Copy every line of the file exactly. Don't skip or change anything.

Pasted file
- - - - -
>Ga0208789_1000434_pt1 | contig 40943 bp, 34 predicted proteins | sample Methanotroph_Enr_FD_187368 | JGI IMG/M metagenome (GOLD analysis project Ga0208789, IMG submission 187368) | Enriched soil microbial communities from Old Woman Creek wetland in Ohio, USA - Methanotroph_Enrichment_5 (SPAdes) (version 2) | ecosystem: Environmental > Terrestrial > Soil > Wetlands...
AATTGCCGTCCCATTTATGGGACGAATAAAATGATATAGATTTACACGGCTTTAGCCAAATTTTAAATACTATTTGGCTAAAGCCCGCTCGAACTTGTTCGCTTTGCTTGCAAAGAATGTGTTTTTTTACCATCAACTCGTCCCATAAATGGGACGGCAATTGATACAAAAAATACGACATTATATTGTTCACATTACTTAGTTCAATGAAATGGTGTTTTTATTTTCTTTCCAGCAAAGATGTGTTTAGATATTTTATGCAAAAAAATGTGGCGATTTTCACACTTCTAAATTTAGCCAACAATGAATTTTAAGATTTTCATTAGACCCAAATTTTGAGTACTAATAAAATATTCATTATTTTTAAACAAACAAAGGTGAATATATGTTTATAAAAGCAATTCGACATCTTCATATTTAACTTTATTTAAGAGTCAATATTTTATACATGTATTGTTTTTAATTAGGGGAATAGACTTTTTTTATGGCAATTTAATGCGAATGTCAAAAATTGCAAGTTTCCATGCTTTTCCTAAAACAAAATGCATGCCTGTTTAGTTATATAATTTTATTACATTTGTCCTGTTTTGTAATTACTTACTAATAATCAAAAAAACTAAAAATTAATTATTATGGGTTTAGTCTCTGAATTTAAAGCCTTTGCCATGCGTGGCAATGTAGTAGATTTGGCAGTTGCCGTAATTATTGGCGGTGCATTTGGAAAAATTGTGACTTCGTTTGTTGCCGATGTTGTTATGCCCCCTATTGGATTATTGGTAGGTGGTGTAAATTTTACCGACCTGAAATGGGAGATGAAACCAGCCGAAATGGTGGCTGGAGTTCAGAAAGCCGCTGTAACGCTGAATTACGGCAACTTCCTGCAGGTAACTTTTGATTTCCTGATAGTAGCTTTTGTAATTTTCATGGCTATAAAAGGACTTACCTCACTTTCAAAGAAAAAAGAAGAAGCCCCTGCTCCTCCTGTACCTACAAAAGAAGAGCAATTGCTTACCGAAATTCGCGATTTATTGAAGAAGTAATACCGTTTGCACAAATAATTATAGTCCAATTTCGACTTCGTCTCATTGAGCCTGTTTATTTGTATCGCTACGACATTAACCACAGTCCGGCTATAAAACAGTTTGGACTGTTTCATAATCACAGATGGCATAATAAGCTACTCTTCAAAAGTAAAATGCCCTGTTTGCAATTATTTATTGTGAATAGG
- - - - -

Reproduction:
>Ga0208789_1000434_pt1 | contig 40943 bp, 34 predicted proteins | sample Methanotroph_Enr_FD_187368 | JGI IMG/M metagenome (GOLD analysis project Ga0208789, IMG submission 187368) | Enriched soil microbial communities from Old Woman Creek wetland in Ohio, USA - Methanotroph_Enrichment_5 (SPAdes) (version 2) | ecosystem: Environmental > Terrestrial > Soil > Wetlands...
AATTGCCGTCCCATTTATGGGACGAATAAAATGATATAGATTTACACGGCTTTAGCCAAATTTTAAATACTATTTGGCTAAAGCCCGCTCGAACTTGTTCGCTTTGCTTGCAAAGAATGTGTTTTTTTACCATCAACTCGTCCCATAAATGGGACGGCAATTGATACAAAAAATACGACATTATATTGTTCACATTACTTAGTTCAATGAAATGGTGTTTTTATTTTCTTTCCAGCAAAGATGTGTTTAGATATTTTATGCAAAAAAATGTGGCGATTTTCACACTTCTAAATTTAGCCAACAATGAATTTTAAGATTTTCATTAGACCCAAATTTTGAGTACTAATAAAATATTCATTATTTTTAAACAAACAAAGGTGAATATATGTTTATAAAAGCAATTCGACATCTTCATATTTAACTTTATTTAAGAGTCAATATTTTATACATGTATTGTTTTTAATTAGGGGAATAGACTTTTTTTATGGCAATTTAATGCGAATGTCAAAAATTGCAAGTTTCCATGCTTTTCCTAAAACAAAATGCATGCCTGTTTAGTTATATAATTTTATTACATTTGTCCTGTTTTGTAATTACTTACTAATAATCAAAAAAACTAAAAATTAATTATTATGGGTTTAGTCTCTGAATTTAAAGCCTTTGCCATGCGTGGCAATGTAGTAGATTTGGCAGTTGCCGTAATTATTGGCGGTGCATTTGGAAAAATTGTGACTTCGTTTGTTGCCGATGTTGTTATGCCCCCTATTGGATTATTGGTAGGTGGTGTAAATTTTACCGACCTGAAATGGGAGATGAAACCAGCCGAAATGGTGGCTGGAGTTCAGAAAGCCGCTGTAACGCTGAATTACGGCAACTTCCTGCAGGTAACTTTTGATTTCCTGATAGTAGCTTTTGTAATTTTCATGGCTATAAAAGGACTTACCTCACTTTCAAAGAAAAAAGAAGAAGCCCCTGCTCCTCCTGTACCTACAAAAGAAGAGCAATTGCTTACCGAAATTCGCGATTTATTGAAGAAGTAATACCGTTTGCACAAATAATTATAGTCCAATTTCGACTTCGTCTCATTGAGCCTGTTTATTTGTATCGCTACGACATTAACCACAGTCCGGCTATAAAACAGTTTGGACTGTTTCATAATCACAGATGGCATAATAAGCTACTCTTCAAAAGTAAAATGCCCTGTTTGCAATTATTTATTGTGAATAGG